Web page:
Michael Battalio

Saturday, January 10, 2015

A letter to a congressman (part 2):

I had a chance to talk with Rep. Lamar Smith who is the Chair to the House Committee on Space, Science, and Technology. We talked about his meddling with NSF funding. I argued that politicians should not oversee science. Scientists should. But all he could do was quote the same soundbites over and over. I think there should be a scientist in chief, but that is for another discussion.
I want to reproduce a letter I wrote to Rep. Smith about an interview I saw of him on Bloomberg TV where he trotted out the same incorrect platitudes of global warming denialism. This occurred about two months ago. I do not expect a response since I am not his constituent.

Rep. Smith,
        I will be upfront. I am not one of your constituents, but as you are in a powerful position as Chair of the Committee on Science, Space, and Technology, I feel it permissible to give you an informed opinion from outside your district.
        I had the honor to speak with you when you visited students at Texas A&M on October 29. We argued at length about NSF funding; however, had I known the extent of climate change denial you have recently engaged in, I would have addressed that in my question. In a recent interview to Bloomberg TV, you said the following, “There are a lot of scientists who disagree [with the IPCC report]…. we’ve now had close to 18 years of no global warming….Nobody can explain that….[the IPCC report authors] are clearly biased.”
        To keep this short I will address only one misunderstanding. Global warming has slowed yes, but to say that there is no warming is disingenuous. The trend for temperature is still upwards, and in checking the climate record, there are several periods where the trend slows only to resume its upward march after a brief respite. These stalls can be explained by increased heat retention in the oceans, which has been measured (Balmaseda, 2013). I invite one of your staffers to read (and then summarize for you) Trenberth et al. (2014) which more fully explains the latest trends.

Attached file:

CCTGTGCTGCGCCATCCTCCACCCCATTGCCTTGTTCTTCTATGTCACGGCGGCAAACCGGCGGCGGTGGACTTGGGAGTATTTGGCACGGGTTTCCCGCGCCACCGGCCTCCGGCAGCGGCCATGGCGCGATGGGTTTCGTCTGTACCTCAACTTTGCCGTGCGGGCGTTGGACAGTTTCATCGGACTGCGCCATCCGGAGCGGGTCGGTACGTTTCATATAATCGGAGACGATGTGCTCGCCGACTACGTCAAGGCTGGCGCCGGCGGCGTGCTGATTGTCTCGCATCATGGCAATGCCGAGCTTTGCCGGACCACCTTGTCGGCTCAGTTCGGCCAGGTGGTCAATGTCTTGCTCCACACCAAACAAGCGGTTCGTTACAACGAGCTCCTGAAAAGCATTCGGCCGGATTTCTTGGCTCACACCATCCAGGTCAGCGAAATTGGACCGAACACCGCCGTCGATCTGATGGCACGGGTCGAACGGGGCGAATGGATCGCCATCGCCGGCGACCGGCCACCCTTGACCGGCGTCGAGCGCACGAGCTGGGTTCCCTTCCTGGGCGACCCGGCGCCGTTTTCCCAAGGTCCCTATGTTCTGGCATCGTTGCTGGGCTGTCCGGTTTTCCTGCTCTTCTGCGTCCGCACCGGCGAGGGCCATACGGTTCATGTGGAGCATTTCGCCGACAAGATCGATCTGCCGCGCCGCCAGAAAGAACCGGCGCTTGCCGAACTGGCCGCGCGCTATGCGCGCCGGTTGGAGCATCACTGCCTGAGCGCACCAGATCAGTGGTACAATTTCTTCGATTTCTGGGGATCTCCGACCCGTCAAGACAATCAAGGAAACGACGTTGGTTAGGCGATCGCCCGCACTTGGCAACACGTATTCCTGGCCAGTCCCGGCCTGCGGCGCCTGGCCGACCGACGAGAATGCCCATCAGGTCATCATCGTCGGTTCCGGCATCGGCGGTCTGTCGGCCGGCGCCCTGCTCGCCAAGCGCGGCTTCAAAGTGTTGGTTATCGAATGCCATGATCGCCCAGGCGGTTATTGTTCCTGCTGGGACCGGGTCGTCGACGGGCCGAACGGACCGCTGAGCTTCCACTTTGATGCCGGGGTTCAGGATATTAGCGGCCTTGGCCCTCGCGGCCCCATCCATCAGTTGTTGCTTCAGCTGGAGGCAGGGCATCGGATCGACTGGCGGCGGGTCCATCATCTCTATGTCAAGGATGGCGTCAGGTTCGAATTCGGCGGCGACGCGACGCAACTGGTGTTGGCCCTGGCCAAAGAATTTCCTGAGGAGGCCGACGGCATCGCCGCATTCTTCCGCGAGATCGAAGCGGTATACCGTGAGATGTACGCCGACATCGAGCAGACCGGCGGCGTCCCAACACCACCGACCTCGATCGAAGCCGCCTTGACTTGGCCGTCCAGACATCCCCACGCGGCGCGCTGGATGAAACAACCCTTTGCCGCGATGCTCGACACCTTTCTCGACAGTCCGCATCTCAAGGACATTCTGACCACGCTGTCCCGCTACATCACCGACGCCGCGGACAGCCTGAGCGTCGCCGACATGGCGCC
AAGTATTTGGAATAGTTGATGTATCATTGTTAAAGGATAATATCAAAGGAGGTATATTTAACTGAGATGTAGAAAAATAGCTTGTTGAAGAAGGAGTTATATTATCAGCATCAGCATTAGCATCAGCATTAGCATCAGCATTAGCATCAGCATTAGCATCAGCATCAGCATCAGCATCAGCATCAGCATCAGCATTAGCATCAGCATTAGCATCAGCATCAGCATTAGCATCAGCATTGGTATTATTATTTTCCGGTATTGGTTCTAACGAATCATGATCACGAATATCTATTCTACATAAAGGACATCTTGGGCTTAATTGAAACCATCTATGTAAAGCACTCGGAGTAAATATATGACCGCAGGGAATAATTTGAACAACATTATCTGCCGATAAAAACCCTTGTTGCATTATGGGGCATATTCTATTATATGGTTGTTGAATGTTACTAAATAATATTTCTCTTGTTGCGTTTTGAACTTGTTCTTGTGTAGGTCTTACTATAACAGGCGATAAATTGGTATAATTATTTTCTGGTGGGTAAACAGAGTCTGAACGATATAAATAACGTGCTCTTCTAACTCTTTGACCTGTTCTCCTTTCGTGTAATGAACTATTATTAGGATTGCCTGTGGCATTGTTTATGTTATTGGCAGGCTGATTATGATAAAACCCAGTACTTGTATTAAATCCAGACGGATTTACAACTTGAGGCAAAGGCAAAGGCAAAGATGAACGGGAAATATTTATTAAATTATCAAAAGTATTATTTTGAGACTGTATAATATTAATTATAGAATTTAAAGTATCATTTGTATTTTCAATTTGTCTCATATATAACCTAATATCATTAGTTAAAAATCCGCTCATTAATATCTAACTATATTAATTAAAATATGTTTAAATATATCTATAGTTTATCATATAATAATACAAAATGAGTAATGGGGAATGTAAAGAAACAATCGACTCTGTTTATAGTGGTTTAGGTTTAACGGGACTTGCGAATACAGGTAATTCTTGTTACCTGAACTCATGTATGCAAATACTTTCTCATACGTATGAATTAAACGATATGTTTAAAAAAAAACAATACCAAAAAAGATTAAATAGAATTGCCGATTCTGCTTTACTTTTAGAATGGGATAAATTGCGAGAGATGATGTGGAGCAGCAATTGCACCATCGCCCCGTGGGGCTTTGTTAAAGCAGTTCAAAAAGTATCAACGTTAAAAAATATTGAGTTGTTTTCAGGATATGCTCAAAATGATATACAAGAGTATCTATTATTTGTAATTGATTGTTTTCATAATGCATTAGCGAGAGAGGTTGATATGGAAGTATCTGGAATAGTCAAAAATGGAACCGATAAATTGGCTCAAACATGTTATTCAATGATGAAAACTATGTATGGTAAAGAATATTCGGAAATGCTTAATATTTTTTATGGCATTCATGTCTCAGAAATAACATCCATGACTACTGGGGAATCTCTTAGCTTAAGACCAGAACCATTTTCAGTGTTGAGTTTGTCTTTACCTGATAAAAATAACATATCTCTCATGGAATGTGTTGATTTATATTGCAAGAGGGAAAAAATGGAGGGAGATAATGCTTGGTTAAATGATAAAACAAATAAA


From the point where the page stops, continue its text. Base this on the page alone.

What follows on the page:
I do not doubt that you will believe this to be more “bias” from liberal scientists gunning for more research money from the corrupt NSF. I would point out that large contributions from Oil and Gas companies ($94,450 in this most recent election) have been made to your campaign. Who really should be accusing who of bias? An issue as intricate as this cannot be resolved via email. I invite you or some of your staffers to again visit TAMU to speak directly to our world renown climate scientists. I would also personally welcome the opportunity to debate the nuance that seems to be lost on whomever is summarizing these reports for you.
        As I am not a constituent I do not expect a response; my only hope is that whatever staffer reads this will convey the invitation I have extended to speak with members of the Dept. of Atmospheric Science at Texas A&M (or visit any of the other great Texas universities. There is agreement among the climate scientists at all of them.) I look forward to any debate that comes of this.

Thank you.
Michael Battalio


Balmaseda, Magdalena A., Trenberth, Kevin E., and Källén, Erland, 2013: “Distinctive climate signals in reanalysis of global ocean heat content” Geophys. Res. Let. 40 (9) 1754-1759 doi: 10.1002/grl.50382.

Trenberth, Kevin E. Fasullo, John T., Branstator, Grant, and Phillips Adam S., 2014: “Seasonal aspects of the recent pause in surface warming”, Nature Clim. Change. 4 (10) 911-916. doi: 10.1038/nclimate2341.

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